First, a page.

7.Meacham R. Management of psychogenic anejaculation. J Androl 2003;24:170-1.  Back to cited text no. 7
[PUBMED]    
8.Perelman MA, Rowland DL. Retarded ejaculation. World J Urol 2006;24:645-52.  Back to cited text no. 8
    
9.Rowland DL, Keeney C, Slob AK. Sexual response in men with inhibited or retarded ejaculation. Int J Impot Res 2004;16:270-4.  Back to cited text no. 9
    
10.Sadock BJ, Sadock VA, Ruiz P, Kaplan HI, editors. Kaplan and Sadock's Comprehensive Textbook of Psychiatry. Philadelphia: Wolters Kluwer Health/Lippincott Williams & Wilkins; 2009.  Back to cited text no. 10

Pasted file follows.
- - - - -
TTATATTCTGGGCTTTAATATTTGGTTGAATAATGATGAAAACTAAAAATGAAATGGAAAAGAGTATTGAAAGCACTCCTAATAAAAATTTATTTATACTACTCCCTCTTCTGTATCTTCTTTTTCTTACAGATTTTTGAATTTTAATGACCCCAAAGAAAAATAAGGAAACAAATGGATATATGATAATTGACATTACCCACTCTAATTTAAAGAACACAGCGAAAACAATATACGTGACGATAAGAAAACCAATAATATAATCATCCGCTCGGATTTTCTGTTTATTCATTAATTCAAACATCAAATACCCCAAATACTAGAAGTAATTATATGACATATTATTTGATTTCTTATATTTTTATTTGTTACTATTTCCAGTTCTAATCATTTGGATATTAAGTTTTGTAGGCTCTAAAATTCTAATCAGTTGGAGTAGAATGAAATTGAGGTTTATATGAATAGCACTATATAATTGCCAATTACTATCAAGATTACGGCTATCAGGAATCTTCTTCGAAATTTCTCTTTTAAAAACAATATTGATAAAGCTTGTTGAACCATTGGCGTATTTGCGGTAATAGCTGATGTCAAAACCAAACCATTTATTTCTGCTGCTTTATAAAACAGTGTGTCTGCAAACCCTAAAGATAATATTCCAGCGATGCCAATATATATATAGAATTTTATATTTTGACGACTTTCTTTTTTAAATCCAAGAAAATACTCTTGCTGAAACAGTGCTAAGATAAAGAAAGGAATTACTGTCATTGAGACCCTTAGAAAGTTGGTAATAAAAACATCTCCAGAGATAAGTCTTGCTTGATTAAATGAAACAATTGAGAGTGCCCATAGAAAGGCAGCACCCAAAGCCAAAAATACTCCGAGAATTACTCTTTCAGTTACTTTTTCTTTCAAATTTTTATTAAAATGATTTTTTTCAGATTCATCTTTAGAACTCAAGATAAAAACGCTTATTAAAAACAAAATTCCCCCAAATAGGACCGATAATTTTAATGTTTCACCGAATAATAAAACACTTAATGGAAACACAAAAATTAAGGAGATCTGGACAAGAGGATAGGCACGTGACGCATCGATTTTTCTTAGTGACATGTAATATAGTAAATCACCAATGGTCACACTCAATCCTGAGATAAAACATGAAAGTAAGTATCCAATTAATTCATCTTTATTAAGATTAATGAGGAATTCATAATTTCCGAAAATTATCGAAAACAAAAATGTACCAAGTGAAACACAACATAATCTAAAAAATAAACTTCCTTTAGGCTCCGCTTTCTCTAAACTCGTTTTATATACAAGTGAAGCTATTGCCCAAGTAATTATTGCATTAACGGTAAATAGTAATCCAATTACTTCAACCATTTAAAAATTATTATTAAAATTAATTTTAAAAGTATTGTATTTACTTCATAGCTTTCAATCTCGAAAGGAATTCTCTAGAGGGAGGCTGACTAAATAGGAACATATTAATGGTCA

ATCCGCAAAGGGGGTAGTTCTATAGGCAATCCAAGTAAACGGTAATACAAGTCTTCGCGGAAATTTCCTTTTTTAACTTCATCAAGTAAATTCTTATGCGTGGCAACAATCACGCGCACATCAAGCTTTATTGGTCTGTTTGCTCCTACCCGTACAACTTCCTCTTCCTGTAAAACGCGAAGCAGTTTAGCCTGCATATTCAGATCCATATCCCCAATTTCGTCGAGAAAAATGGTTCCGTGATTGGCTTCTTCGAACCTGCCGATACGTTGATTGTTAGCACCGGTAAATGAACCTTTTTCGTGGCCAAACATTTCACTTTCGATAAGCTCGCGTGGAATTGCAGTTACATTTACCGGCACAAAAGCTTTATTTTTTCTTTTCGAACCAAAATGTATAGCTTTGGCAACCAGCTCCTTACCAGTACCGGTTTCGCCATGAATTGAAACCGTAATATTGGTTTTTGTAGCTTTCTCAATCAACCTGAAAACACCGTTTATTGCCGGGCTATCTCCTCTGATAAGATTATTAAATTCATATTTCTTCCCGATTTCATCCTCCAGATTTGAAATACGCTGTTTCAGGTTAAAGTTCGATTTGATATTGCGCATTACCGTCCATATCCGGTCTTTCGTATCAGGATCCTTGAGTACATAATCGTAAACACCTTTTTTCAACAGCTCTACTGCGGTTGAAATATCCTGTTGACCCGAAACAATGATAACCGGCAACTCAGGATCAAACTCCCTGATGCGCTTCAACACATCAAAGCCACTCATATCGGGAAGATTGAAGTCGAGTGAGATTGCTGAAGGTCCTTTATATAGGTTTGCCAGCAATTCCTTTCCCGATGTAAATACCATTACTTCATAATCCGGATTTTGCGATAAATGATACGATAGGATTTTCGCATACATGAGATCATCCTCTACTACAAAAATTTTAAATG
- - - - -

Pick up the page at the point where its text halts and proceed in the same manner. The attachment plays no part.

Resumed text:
11.Waldinger MD, Schweitzer DH. Retarded ejaculation in men: An overview of psychological and neurobiological insights. World J Urol 2005;23:76-81.  Back to cited text no. 11
    
12.Jacob KS, Kuruvilla A. Psychotherapy across cultures: The form-content dichotomy. Clin Psychol Psychother 2012;19:91-5.  Back to cited text no. 12
    
13.Annon JS. Behavioral Treatment of Sexual problems: Brief therapy. New York: Harper & Row; 1976.  Back to cited text no. 13
    
14.Kaplan H. The New Sex Therapy. New York: Brunner/Mazel; 1974.  Back to cited text no. 14
    




 

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   Case Report
   Discussion